Elderly care, or simply eldercare, is the fulfilment of the special needs and requirements that are unique to senior citizens. This broad term encompasses such services as assisted living, adult day care, long term care, nursing homes (often referred to as residential care), hospice care, and home care. Because of the wide variety of elderly care found nationally, as well as differentiating cultural perspectives on elderly citizens, it cannot be limited to any one practice. For example, many countries in Asia use government-established elderly care quite infrequently, preferring the traditional methods of being cared for by younger generations of family members.
Elder care is a passion and hobby that can be converted into an entrepreneurial skill. As entrepreneurship is the process of designing, launching, and running a new business, it is often initially small.
Elders need care in many different ways. These include medical care, nutrition care, physical health care, etc. We can start an online or offline business for this cause. For example, we may start a business that provides faster service to deliver patients to hospitals, starting a firm that makes equipments of elder people use, like ear machine. Some software-based programs can also be started like creating an application that reminds the patient about their medication. Physiotherapy centre may also prove to be very beneficial for the elder ones and at the same time with the use of proper skills can be very beneficial for an entrepreneur.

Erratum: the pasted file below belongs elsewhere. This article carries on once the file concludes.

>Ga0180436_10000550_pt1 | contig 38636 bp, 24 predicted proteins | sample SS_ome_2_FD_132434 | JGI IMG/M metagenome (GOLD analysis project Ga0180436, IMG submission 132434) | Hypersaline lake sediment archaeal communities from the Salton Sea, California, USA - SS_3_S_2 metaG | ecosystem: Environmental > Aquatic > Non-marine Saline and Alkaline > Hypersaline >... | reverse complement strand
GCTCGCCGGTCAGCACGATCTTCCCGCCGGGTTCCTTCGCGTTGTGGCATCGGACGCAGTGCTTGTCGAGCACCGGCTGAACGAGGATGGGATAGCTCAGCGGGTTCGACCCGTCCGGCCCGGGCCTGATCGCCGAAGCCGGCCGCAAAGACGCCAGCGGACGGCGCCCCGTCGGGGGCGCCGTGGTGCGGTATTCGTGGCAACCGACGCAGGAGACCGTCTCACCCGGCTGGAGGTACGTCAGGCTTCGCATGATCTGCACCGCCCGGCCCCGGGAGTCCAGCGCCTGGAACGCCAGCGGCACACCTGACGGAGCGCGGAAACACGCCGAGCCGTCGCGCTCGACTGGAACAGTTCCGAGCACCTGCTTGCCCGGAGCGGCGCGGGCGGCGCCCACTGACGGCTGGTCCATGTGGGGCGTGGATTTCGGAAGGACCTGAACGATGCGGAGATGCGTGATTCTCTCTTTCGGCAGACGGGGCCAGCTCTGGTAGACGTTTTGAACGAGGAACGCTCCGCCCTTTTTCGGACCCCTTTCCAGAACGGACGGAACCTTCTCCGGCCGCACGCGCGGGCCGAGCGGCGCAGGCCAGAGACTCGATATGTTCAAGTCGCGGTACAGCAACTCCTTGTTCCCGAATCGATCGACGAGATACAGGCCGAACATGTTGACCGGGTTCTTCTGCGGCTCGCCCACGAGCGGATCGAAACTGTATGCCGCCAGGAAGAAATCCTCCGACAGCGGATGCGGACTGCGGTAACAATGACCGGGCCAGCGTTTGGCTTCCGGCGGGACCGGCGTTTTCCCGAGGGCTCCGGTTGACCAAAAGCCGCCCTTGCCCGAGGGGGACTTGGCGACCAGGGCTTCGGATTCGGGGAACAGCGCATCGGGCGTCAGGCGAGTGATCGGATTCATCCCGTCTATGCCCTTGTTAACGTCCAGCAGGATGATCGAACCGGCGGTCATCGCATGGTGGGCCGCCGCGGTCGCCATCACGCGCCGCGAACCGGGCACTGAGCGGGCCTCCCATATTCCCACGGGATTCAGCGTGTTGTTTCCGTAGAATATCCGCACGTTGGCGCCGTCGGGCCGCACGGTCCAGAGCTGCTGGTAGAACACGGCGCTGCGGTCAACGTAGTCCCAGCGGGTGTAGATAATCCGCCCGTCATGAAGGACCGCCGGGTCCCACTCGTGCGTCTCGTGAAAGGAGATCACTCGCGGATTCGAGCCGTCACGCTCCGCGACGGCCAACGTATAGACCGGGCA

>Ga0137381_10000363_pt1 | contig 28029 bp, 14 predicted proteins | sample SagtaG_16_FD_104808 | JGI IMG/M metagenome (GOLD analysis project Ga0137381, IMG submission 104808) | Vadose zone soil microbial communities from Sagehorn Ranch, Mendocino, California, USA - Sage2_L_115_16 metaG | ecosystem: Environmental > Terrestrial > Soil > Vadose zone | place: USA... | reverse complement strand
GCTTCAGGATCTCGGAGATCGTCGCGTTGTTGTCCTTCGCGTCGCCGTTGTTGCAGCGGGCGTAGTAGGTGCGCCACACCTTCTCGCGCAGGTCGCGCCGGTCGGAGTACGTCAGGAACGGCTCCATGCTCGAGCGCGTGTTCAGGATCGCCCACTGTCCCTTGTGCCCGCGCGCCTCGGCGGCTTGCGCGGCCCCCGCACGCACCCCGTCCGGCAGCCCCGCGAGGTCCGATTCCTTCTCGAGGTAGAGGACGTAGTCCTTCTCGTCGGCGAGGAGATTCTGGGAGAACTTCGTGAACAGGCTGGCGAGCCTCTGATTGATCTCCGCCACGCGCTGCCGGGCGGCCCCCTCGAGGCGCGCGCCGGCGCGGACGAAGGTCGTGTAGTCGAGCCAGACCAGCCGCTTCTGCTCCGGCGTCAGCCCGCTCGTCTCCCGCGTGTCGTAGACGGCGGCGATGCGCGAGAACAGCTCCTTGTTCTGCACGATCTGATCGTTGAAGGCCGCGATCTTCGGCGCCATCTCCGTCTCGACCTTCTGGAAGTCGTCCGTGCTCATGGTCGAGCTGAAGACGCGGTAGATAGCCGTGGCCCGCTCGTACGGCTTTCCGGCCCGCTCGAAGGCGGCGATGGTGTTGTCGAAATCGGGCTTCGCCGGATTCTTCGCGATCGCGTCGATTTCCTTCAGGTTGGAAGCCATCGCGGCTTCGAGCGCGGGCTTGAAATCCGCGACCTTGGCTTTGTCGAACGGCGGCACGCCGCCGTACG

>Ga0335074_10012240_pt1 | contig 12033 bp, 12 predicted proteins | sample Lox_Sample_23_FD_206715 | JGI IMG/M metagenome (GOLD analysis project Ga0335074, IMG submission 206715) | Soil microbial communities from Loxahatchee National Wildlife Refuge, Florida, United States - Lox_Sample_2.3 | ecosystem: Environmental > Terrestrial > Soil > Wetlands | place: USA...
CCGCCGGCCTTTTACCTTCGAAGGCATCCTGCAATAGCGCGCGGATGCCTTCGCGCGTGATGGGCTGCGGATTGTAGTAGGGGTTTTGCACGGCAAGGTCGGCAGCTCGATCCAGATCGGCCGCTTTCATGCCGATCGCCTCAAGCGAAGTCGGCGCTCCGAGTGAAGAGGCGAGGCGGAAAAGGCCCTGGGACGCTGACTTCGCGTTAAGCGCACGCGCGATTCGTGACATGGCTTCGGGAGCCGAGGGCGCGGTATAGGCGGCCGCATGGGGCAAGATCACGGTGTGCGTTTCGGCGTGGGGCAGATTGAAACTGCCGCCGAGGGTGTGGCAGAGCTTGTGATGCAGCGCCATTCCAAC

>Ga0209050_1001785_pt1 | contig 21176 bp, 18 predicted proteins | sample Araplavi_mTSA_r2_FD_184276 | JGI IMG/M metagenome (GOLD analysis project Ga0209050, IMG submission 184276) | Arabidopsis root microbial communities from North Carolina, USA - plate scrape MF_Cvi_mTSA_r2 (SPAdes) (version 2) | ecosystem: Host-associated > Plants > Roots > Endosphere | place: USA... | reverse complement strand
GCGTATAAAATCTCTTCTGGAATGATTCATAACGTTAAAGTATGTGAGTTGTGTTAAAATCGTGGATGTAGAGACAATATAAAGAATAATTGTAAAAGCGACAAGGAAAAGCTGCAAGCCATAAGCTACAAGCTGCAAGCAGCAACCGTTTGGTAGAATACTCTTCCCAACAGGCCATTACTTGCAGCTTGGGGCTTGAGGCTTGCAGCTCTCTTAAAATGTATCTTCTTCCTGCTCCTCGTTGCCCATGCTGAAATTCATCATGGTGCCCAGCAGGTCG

Northeastern University’s Health Sciences Entrepreneurs program and Aging 2.0, an organisation dedicated to accelerating innovations to improve the lives of older adults worldwide, presented the event, which was held in the Raytheon Amphitheatre. The distinguished panel of experts comprised Alice Bonner, an associate professor of Nursing in the Bouvé College of Health Sciences. Bonner noted the need and opportunity to develop personalised innovations that ensure the quality of life for both frail elderly adults and those with cognitive impairment. She said other opportunities exist to help caregivers and to design liveable communities for people of all ages, not just communities for older adults.